The failure of Journalism and the rise of infotainment and slanted non-news has cost lives and threatens Democracy.

      Kudos to the reporter.

      1. that the reporter probably got a swift kick in the ass for this from management rather than a congratulations, which is part of that same problem you speak of.

  4. I noticed Fox 31 recently shared on Facebook a “slideshow” of women arrested in a prostitution sting on East Colfax Avenue.

    The “John TV” concept was always defended with the argument that shaming johns would reduce the demand for sex work and protect at-risk women. Obviously, naming and shaming the women themselves does nothing to protect them. Many women are involved in prostitution due to addiction, mental illness, or because they have been in some way victims of human trafficking. Streetwalkers on Colfax aren’t likely to be the well-adjusted, mentally and physically healthy high-dollar escorts who have chosen of their own free will to become sex workers.

    I find it extremely distasteful that Fox has used this information in such a way. It’s public data, but to collect it into a slideshow, include the women’s full names, and share it via social media, disturbs me. If these women want to leave the sex industry and seek education and other employment, the last thing they need is street harassment by people who recognize them from a mugshot.

    Am I totally off base in objecting to this? I just feel that these are likely women who’ve been exploited enough already, and showing their names and faces in an attempt to garner Web traffic just exploits them further.

          1. So I really am not seeing the importance of the distinction between ownership and affiliation. They affiliate themselves with the Fox News brand and Fox News affiliates itself with the local station’s content. In practical terms, is there any difference in this context, or do you just want to nitpick?

              1. IN THIS SPECIFIC CONTEXT, what is the difference between a Fox affiliate that uses the slogan “Fox 31 news at nine,” including the words “fox” and “news,” and “Fox News?” In the context of a blog comment, what functional and meaningful difference does it make?

                Or you could just keep declaring that there’s a huge difference without making any effort to support that. That’s fine too.

                1. but I’ll spare you.

                  As a side matter of why, in this context, it matters because a person can actually do something about it. Complain to Fox News and… (damn liberals)

                  Complain to Fox31 and they might pull it. They might tell their side. They might not pull it, but not do it again. Got a story idea for the other side? Make some phone calls. You might just see it on air.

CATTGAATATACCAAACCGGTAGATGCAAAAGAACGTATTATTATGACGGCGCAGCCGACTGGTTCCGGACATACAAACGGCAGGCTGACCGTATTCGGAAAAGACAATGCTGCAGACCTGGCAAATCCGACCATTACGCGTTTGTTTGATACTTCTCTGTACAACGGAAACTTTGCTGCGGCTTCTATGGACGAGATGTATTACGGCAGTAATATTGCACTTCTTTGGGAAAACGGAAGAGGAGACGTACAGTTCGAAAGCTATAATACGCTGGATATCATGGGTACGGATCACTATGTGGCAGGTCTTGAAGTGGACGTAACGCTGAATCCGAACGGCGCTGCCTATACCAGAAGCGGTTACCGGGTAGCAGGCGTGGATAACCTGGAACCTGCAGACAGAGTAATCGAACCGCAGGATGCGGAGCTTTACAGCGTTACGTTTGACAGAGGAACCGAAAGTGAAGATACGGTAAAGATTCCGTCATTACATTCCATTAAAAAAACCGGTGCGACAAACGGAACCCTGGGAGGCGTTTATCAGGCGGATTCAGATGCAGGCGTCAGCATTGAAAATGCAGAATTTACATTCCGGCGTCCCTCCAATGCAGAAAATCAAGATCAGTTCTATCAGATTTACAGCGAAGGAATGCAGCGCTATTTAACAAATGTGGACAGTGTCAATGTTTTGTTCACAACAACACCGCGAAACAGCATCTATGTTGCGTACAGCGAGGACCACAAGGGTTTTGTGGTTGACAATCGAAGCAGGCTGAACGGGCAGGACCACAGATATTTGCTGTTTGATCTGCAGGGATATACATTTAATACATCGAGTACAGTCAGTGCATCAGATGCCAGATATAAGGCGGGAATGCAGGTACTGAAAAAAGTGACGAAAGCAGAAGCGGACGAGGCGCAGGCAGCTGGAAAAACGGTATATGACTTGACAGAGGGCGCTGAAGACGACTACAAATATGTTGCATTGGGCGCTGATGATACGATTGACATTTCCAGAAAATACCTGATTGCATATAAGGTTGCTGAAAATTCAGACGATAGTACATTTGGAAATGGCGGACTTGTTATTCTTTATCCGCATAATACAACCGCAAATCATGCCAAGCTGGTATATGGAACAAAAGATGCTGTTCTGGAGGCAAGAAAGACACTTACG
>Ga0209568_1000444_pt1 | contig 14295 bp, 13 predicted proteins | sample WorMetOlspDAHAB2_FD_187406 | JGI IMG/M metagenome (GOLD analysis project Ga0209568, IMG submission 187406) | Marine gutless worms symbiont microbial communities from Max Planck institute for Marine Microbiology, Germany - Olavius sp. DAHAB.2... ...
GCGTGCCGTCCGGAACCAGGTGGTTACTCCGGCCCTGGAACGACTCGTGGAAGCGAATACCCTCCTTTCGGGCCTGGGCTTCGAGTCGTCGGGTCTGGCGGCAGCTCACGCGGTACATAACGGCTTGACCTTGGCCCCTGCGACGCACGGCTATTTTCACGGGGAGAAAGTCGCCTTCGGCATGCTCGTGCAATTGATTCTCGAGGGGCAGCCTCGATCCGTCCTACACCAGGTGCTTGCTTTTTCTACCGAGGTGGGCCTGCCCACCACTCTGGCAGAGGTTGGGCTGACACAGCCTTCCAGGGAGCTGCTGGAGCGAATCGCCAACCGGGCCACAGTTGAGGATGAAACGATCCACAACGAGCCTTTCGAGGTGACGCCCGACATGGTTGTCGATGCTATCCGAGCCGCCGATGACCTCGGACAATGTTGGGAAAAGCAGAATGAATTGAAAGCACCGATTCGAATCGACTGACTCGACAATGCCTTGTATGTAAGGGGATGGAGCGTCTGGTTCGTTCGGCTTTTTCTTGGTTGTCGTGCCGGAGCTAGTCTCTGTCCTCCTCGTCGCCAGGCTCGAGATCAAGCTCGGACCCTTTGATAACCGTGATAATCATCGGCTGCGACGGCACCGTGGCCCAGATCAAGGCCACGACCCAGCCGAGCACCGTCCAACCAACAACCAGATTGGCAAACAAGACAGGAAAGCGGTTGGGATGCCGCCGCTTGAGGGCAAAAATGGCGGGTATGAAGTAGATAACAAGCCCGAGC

Also, continuity is good.

                2. I’m going to be pretty specific. It’s not meant to talk down to you – I find that when I’m thorough, people sometimes feel that I am, but I’m just trying to make sure nothing is missed.

                  Network affiliation means that these are the local broadcasters who carry the network’s programming. Fox31 is Denver’s station that carries Fox network programming, like The Simpsons, but otherwise produce or syndicate the rest of their programming. Local news is one of their own productions. The station isn’t owned by Fox, any more than CBS4-Denver is owned by CBS, or their news division is managed by CBS News in NYC.

                  Now, it’s possible that there’s some minor affiliation with Fox News, but I don’t think so. The main Fox network has no news programming of its own; unlike the Big Three, who all have nightly news, morning shows, and primetime shows like Dateline, 60 Minutes or Nightline.* But Fox News is kept entirely on cable, so you won’t see a local Fox station giving blurbs about any reports that will be on the nightly report.

                  Anyway, without knowing more, we have to treat Fox31’s decision as one they reached on their own, and one that doesn’t reflect on the sterling reputation of the fair and balanced Fox News Channel.

                  * Late night rather than prime time, in this case. Also, Fox does have a morning show, but I don’t think it’s very newsy at all.

                  1. And to droll too — very helpful.

                    I know approximately nothing about how TV networks operate, except what I learned in this thread. It really is just totally alien to me. It makes no sense to me, in marketing terms, that the main Fox organization would allow someone to put the name “Fox news” on programming they don’t have any role in, just by inserting a “31” in the middle. I guess that’s traditional in the industry, but I can’t imagine, say, Nabisco cookies allowing local “Nabisco affiliates” to use their brand name for a product over which Nabisco exercises no quality control.  

                    1. If you don’t, and have not, watched a lot of TV, I can see the confusion. But regular TV viewers will know the difference.

    1. Many of these girls and women are forced into prostituion by violent men, or do it because of a drug addiction. They will be back on the street tomorrow, because they have no alternatives.

      Putting the john’s photos up also doesn’t work. Families of these men should not have to suffer because of what good old Dad did.

      Very few prostitutes would choose that line of work if they were not first addicted to drugs, or felt it was their only real option to survive. When we give people job training skills, make higher education affordable for everyone, and offer free substance abuse prevention, prostitution will go way down.